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Born in Henry, Illinois on 11 September 1901, John Cromwell was graduated from the United States Naval Academy with the Class of 1924. He saw service in Maryland, as well as in several submarines, before achieving command of U.S.S. S-20. By the beginning of World War II he was serving on ComSubPac’s staff, overseeing the operations of SubDiv 203 and SubDiv 44. He would also take command of SubDiv 43.
On 5 November 1943, Cromwell departed Pearl Harbor aboard Lieutenant Commander Fred Connaway’s Sculpin. Sculpin‘s ninth war patrol was being undertaken as part of Operation Galvanic, the invasion of the Gilbert Islands. Should conditions warrant, Captain Cromwell would form a wolf pack with Sculpin, Searaven, and Spearfish or Apogon. Because of his position on the Pacific submarine command structure, Cromwell was thoroughly familiar with the operational plans for Galvanic, as well as the source and function of Ultra.
On the night of 18 November 1943, Sculpin made radar contact with a large convoy, following until morning, when she moved in to attack. Alert Japanese lookouts spotted her periscope, and the escorts immediately turned to attack. Sculpin was subjected to two depth charge attacks, the second keeping her under for hours repairing damage. What was not realized until too late was that the depth gauge was also damaged.
When Connaway decided to go to periscope depth, the diving officer failed to realize that the depth gauge wasn’t moving, and instead of levelling off at 62 feet, Sculpin heaved herself to the surface with the depth gauge still reading 125 feet. She was spotted by the destroyer Yamagumo, which opened fire at once.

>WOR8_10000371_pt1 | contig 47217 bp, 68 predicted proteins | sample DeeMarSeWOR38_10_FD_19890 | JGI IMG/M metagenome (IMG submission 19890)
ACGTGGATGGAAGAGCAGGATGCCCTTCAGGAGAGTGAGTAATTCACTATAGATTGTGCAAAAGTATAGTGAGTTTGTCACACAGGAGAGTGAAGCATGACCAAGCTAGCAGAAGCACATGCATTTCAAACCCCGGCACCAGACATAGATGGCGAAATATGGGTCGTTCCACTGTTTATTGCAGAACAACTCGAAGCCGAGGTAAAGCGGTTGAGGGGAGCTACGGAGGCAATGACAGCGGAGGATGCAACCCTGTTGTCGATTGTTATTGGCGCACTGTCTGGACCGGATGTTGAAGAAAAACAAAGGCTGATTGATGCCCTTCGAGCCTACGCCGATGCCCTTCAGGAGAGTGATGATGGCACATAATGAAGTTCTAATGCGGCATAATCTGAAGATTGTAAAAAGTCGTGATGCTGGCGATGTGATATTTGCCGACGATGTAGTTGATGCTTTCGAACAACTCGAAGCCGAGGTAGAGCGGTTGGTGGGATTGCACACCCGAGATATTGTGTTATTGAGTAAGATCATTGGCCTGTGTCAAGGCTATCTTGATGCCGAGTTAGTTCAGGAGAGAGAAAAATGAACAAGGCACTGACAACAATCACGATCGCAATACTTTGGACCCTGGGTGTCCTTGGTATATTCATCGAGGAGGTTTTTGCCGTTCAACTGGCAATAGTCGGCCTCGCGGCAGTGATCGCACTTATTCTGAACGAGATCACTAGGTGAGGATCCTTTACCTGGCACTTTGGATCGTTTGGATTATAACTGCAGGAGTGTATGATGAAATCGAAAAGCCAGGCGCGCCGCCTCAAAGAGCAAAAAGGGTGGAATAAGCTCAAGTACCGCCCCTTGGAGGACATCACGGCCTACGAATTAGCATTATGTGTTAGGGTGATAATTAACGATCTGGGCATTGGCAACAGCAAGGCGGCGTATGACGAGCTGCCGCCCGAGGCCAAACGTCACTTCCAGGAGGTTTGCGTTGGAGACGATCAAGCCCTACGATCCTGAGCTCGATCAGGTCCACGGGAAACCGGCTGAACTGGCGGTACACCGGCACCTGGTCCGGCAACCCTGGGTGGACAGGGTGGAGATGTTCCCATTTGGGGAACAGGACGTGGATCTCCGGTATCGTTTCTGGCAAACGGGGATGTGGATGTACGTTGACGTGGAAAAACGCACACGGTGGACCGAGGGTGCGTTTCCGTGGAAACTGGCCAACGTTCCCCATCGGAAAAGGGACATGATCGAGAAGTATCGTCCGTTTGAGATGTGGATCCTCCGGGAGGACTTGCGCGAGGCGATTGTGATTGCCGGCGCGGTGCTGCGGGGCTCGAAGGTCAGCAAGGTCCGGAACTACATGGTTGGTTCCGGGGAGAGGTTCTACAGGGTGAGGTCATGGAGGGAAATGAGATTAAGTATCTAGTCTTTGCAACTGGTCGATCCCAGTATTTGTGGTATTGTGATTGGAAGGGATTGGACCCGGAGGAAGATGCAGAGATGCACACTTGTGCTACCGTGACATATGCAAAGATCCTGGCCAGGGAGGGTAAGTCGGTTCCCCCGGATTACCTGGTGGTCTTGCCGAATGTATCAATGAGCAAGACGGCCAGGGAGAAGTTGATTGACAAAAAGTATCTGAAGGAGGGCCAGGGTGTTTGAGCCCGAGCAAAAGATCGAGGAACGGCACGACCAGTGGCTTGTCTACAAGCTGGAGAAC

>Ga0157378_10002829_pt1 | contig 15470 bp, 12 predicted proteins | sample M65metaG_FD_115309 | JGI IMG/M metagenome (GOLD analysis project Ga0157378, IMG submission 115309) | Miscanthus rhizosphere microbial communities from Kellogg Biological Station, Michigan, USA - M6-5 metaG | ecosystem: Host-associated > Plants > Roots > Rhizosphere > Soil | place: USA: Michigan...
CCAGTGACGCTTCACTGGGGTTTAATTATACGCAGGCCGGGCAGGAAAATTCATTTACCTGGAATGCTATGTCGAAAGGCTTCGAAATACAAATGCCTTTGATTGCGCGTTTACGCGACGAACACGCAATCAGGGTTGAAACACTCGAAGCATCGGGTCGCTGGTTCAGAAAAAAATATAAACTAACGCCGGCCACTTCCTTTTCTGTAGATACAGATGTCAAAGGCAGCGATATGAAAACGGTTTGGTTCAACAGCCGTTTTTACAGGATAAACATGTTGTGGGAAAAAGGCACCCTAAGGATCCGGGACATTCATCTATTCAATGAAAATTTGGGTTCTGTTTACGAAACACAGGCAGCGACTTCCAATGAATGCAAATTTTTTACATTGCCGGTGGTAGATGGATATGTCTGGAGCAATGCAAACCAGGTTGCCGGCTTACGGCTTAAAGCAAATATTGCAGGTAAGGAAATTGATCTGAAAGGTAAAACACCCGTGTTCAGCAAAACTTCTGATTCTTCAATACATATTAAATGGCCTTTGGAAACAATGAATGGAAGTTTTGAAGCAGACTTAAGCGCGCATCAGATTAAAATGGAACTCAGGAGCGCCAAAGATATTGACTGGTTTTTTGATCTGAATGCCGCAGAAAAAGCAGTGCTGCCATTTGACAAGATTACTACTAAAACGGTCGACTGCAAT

Connaway ordered a crash dive, but Yamagumo‘s follow up depth charge attack was perfectly timed and, with Sculpin uncontrolable submerged, Connaway was forced to battle surface and attempt a gun action.
Yamagumo‘s first salvo hit Sculpin‘s bridge, killing Connaway, along with his executive and gunnery officers. With the senior officers dead, Lieutenant G.E. Brown, Jr. assumed command, ordering the crew to abandon and the boat to be scuttled. Cromwell decided to go down with Sculpin, fearing that he could be forced to reveal what he knew about Ultra and Galvanic. Ensign Fiedler, the diving officer who had failed to notice the defective depth gauge and presumably felt responsible for what had happened, also chose to go down with the boat.
The 41 survivors were split into two groups, and put aboard the aircraft carriers Chuyo and Unyo for transport to Japan. In an ironic twist, Chuyo was torpedoed and sunk by Sailfish—the raised and renamed Squalus, which Sculpin had been instrumental in finding after she was sunk on a training exercise—killing all but one of the 21 Sculpin survivors aboard.
When the story of what Captain Cromwell had done became known after the war, he was nominated for the Medal of Honor. This was awarded posthumously to his widow. In 1954 the destroyer-escort U.S.S. Cromwell was named in his honor.